Ideally, CEO-succession planning begins the day after the new leader starts and continues throughout this CEO’s tenure. However, once chief executives can see their potential departures on the horizon, they are subject to the same human reactions as anyone else. Even when there is a well-vetted, logical plan, an emotional response from the exiting CEO can come to the fore for even the most balanced and insightful leader. How the CEO and those around the incumbent anticipate and handle this leader’s emotions can impact the success and grace of the transition.
The following are some symptoms that can impact the departing CEO in the run-up to retirement:
• Rubber band effect: Once the transition is within a two-to-three-year horizon, the tolerance for the less-appealing aspects of the CEO role, such as considerable global travel, activist investor, and problematic board members, can drop dramatically; this can increase the risk of burnout and considerably shorten the incumbent’s personal time frame for departure. Alternatively, big successes or intriguing challenges, like major customer wins, significant innovation, or key acquisitions, can create a desire to stretch the retirement time frame. This elastic, personal timeline can create mixed signals and confusion.
• Lame-duck concerns: A personal concern, that individuals will start treating the likely successor as one who has already become the next CEO even though authority still rests with the current leader, can cause the incumbent to delay communications or transitional steps. Or the incumbent can try to short-circuit the time spent leading in the organization once the succession is clear even when more overlap would be helpful.
• Acid drip: Personal frustrations with the pending loss in status and power, along with perceived slights, can lead the current CEO to start criticizing the next leader to the board or other key internal and external stakeholders. The incumbent, either knowingly or unconsciously, starts to undermine the successor and the transition. This is also likely to undermine the exiting leader’s legacy, credibility, and brand.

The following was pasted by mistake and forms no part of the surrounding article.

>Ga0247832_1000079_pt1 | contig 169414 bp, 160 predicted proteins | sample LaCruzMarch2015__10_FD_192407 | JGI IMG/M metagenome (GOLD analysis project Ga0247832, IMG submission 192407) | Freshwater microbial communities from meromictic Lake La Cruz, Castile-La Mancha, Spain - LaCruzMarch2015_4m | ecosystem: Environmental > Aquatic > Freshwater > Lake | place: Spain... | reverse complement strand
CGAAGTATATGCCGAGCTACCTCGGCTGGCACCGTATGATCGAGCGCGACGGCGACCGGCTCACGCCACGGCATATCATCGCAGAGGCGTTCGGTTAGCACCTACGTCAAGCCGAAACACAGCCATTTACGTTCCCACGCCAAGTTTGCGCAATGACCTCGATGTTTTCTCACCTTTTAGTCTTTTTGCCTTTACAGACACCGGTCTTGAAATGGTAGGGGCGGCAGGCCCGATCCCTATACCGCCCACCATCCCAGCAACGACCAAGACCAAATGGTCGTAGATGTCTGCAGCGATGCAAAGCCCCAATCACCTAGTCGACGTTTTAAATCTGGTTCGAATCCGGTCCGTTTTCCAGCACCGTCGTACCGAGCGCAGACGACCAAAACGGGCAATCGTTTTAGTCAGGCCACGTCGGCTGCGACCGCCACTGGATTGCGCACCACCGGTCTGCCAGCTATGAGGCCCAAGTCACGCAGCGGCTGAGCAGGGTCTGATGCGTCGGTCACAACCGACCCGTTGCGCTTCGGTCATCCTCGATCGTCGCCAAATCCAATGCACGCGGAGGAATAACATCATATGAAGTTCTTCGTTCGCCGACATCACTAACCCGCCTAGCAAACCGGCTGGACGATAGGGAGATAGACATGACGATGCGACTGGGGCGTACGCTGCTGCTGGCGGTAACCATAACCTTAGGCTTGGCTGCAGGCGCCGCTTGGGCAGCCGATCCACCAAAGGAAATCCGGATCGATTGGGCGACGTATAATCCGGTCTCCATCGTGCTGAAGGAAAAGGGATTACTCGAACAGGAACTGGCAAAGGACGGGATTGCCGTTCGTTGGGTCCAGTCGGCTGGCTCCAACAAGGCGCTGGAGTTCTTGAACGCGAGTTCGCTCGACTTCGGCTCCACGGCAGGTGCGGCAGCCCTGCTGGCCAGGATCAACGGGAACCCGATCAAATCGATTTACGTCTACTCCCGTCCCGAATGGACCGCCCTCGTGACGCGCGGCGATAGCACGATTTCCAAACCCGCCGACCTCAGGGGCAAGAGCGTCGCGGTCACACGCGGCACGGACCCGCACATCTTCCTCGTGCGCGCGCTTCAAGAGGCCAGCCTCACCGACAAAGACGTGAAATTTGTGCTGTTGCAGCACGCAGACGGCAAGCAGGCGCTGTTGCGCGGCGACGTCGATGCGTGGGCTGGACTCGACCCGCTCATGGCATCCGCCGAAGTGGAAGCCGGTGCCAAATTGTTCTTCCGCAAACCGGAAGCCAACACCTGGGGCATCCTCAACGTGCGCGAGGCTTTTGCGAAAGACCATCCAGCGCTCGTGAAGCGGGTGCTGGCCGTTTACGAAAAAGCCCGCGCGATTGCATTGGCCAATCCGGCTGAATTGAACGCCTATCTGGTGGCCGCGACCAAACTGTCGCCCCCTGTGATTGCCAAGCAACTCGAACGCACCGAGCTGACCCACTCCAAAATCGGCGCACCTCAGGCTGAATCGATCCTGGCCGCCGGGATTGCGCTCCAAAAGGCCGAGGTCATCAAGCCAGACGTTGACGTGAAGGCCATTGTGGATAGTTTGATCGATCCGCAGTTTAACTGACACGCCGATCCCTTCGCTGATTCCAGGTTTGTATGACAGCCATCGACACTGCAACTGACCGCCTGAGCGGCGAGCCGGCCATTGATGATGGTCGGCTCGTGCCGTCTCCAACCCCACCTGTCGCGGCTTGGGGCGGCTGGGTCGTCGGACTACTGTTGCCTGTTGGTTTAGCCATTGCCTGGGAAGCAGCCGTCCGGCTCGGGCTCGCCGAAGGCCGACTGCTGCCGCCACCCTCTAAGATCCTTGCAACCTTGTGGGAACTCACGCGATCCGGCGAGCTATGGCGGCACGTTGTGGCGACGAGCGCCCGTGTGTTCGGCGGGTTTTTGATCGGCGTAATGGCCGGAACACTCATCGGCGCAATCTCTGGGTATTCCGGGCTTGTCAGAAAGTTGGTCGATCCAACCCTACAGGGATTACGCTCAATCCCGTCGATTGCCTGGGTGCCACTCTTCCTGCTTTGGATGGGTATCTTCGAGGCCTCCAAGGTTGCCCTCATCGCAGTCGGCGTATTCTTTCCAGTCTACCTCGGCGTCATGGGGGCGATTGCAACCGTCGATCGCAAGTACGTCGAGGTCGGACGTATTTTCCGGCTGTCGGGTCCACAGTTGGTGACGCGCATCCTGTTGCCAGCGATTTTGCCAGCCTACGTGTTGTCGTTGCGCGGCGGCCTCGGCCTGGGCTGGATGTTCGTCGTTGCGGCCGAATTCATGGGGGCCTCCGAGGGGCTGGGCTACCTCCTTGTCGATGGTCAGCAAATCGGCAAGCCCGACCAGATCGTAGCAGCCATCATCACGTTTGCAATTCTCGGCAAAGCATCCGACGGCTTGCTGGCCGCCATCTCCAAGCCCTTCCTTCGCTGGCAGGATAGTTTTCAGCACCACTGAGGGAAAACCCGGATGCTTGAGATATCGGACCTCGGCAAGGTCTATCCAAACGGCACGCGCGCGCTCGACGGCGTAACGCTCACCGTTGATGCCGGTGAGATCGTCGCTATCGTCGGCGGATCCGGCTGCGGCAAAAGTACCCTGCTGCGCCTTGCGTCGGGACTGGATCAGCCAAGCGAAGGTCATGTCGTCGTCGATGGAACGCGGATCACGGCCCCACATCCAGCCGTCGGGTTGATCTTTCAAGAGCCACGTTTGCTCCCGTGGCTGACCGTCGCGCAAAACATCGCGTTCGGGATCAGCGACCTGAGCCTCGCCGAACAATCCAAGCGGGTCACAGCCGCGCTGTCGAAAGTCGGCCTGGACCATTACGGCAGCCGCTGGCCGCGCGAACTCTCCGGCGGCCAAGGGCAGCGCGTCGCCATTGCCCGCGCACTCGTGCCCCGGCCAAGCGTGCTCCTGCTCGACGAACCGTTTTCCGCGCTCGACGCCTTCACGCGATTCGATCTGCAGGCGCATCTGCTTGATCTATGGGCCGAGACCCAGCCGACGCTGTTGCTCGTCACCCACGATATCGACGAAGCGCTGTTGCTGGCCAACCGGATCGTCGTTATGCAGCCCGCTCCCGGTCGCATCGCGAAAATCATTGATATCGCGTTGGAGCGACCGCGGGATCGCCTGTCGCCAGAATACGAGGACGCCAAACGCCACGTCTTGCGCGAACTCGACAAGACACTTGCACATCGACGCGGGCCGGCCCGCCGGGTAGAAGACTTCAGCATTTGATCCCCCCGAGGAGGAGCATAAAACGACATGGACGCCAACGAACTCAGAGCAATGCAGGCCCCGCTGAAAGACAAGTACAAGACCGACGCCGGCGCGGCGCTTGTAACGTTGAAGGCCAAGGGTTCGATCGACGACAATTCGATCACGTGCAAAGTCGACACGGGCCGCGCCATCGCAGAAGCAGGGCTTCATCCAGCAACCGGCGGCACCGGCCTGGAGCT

To avoid these symptoms and facilitate a smooth transition, we would recommend departing leaders consider the following actions:
• Be open: First, acknowledge that this transition is likely going to be personally difficult, uncomfortable, and emotional for virtually anyone at this point. Just this recognition can build some resilience and help the incumbent chief executive be more prepared for this experience.
• Focus forward: As the departing CEO, focus on moving toward your next stage and not just on what is being left behind. The more one can see, and be excited by, the possible experiences and opportunities on the horizon, the less difficult it will be to maintain grace and composure during this transition.
• Trust the process: Either stick to the transition plan or formally rewrite it. If the plan is a good one, then stick with it. Or if you have serious concerns, initiate a formal discussion with the board and key stakeholders to align on what has changed and how to adapt.
• Leave a legacy: Focus on leaving a legacy, not a personal monument. A good leader builds an organization that can survive without them, knowing that it will evolve and change as needed. Leaving gracefully and helping the next leader be successful is ultimately the most effective approach at this stage.
• Seek advice: Finally, gather trusted advisors who will let you vent but will also tell you the truth. When not in those settings, notice when you are tempted to say something that may be correct but is simply not helpful. A closed mouth gathers no feet.
Walking away from a CEO role that has encompassed most of one’s time, passion, and energy over the years is an act of wisdom and courage. Doing it gracefully requires self-insight, humility, and help from others.
For more about key aspects of good succession planning at the top, read Rubin’s recent post: “CEO Succession: Getting it Right.”